The Corporate Social Responsibility (CSR) Trend
Posted: 11 Sep 2008
Date Written: September 7, 2008
Corporate Social Responsibility, or "CSR," has recently become a subject of study by financial economists. While there is no shortage of anecdotal evidence to support all variety of positions, broad-based statistical evidence about the CSR movement is in short supply. This article presents some new empirical evidence that aims to answer three related questions about CSR: First, are corporations increasing their "investment" in what is considered socially responsible behavior? Second, does corporate investment in social responsibility affect a company's financial performance and shareholder value? Third, why do companies invest in CSR: to increase shareholder value, or to uphold a "moral" commitment to non-investor stakeholders and "society"?
Using a social responsibility metric that measures the net CSR strengths (i.e., strengths less concerns) of each S&P 500 and Domini 400 company, the authors report that the average net CSR for both indexes decreased during the 15-year period (1991-2005) of the study - though the Domini 400, as might be expected, experienced a smaller decline. The authors also report that corporate strengths have increased, on average, but at a slower rate than the "concerns," which suggests that corporate CSR efforts may be aimed at a moving target with steadily rising expectations and requirements.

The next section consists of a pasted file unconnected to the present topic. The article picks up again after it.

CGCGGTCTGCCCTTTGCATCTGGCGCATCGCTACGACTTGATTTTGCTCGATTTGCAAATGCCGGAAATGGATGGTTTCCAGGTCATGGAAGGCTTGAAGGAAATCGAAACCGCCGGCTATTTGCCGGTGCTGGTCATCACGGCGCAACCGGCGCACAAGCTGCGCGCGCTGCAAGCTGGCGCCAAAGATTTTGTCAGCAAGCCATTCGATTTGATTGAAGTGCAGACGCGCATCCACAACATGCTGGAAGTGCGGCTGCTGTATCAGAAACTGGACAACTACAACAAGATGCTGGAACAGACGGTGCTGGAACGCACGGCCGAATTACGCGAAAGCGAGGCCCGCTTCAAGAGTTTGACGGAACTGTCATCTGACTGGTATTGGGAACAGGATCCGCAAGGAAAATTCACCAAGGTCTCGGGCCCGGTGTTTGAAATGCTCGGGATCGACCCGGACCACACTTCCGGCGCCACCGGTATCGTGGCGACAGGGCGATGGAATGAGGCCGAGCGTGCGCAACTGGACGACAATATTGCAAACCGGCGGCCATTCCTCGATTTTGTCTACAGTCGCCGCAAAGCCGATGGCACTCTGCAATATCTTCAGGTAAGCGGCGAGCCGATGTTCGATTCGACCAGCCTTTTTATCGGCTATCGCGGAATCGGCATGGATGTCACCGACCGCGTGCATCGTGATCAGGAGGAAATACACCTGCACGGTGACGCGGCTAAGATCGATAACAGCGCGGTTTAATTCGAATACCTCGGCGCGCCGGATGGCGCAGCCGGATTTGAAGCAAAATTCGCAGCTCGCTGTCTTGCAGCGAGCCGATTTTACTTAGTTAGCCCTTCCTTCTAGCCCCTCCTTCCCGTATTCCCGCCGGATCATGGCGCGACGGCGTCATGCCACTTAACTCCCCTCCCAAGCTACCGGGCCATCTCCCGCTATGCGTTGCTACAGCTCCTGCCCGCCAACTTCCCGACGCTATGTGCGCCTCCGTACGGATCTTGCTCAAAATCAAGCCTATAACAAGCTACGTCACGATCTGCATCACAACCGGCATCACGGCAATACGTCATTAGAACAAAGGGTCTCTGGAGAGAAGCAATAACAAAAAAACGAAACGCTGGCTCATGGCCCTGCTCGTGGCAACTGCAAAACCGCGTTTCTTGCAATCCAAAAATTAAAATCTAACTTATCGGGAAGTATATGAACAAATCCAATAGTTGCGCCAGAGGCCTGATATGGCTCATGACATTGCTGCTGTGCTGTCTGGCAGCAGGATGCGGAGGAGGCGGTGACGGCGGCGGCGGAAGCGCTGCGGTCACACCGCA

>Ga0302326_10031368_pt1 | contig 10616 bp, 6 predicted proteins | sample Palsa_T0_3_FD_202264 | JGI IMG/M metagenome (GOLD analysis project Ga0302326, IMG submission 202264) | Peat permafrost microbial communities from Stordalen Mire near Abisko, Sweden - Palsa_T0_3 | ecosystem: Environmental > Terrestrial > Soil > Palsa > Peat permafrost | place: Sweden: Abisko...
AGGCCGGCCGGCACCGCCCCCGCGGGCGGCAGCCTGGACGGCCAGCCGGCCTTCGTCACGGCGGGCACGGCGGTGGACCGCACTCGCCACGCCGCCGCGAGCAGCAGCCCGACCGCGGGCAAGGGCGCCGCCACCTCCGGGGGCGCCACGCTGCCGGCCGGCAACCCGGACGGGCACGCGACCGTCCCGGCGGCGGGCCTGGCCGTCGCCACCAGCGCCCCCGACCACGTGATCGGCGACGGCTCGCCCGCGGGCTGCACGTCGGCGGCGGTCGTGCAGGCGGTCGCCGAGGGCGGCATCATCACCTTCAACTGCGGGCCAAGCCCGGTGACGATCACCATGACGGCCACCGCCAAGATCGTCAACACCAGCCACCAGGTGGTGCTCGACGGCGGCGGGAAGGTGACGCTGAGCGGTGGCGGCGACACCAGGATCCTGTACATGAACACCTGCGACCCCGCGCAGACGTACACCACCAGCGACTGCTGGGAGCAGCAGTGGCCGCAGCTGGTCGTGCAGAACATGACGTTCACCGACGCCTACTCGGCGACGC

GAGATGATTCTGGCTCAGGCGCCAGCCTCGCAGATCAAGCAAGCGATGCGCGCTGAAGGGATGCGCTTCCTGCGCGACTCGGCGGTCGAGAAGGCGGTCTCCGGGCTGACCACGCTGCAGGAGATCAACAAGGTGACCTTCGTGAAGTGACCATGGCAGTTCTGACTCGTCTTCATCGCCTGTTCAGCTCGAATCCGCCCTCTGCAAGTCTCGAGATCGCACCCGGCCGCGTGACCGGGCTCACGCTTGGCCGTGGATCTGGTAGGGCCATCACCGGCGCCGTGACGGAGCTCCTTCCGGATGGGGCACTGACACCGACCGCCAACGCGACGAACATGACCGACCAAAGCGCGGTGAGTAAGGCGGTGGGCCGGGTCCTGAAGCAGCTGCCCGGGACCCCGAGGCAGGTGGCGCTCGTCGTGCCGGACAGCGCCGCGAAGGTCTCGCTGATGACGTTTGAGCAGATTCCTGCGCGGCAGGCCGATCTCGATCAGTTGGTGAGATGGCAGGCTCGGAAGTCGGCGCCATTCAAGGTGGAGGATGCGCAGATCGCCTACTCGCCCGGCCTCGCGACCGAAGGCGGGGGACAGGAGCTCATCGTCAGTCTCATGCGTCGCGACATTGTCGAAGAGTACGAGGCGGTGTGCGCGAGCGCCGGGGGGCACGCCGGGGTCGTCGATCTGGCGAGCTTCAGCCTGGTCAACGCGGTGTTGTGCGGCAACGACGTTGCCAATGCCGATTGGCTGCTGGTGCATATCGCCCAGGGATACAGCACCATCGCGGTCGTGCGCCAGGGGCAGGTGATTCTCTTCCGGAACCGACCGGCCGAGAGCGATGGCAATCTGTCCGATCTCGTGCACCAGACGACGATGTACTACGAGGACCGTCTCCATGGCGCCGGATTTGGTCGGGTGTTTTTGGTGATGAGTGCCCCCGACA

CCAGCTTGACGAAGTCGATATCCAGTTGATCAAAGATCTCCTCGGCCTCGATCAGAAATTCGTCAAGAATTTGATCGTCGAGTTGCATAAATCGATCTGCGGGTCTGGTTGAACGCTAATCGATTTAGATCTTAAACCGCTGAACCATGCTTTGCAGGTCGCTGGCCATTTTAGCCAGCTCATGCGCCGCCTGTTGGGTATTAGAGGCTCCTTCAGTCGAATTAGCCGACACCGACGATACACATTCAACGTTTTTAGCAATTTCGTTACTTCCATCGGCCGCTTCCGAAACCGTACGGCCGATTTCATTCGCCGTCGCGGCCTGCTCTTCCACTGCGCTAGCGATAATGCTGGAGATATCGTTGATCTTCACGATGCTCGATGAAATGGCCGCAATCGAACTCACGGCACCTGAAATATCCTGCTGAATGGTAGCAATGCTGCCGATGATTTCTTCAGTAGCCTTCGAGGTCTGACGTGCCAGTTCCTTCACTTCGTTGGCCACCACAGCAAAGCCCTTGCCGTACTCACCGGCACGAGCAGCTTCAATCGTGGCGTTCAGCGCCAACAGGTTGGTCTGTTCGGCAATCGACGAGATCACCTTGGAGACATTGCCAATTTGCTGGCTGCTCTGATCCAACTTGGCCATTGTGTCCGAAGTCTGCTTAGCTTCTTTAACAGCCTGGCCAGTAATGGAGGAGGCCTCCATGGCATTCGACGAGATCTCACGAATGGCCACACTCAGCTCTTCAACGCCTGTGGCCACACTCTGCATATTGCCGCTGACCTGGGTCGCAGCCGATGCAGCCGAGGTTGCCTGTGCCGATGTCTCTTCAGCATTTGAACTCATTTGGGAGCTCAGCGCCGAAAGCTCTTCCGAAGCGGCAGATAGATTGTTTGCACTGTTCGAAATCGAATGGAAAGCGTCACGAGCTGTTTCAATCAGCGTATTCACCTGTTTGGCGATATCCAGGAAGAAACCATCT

Second, the authors report that companies with more CSR strengths or fewer CSR weaknesses produced higher ROA over the same 15-year period. The authors' findings here suggest a "circular" causality in which profitable companies are more likely to invest in CSR initiatives to begin with, but then find their performance further improved by such investment.
Third, the authors' findings suggest that most companies devote resources to CSR initiatives as a means of maximizing long-run value rather than out of a prior commitment to stakeholders. More specifically, the study shows that companies appear to invest more heavily to build their CSR strengths than to eliminate their CSR concerns. And as the authors conclude, this behavior is consistent with a strategy of using CSR as a form of "risk management" that promotes corporate strengths in order to limit the potential negative effects of - perhaps by diverting attention from - their weaknesses.
Keywords: CSR, Corporate Social Responsibility, Stakeholder Theory, Profitability
JEL Classification: M14, M40, G30
Suggested Citation: Suggested Citation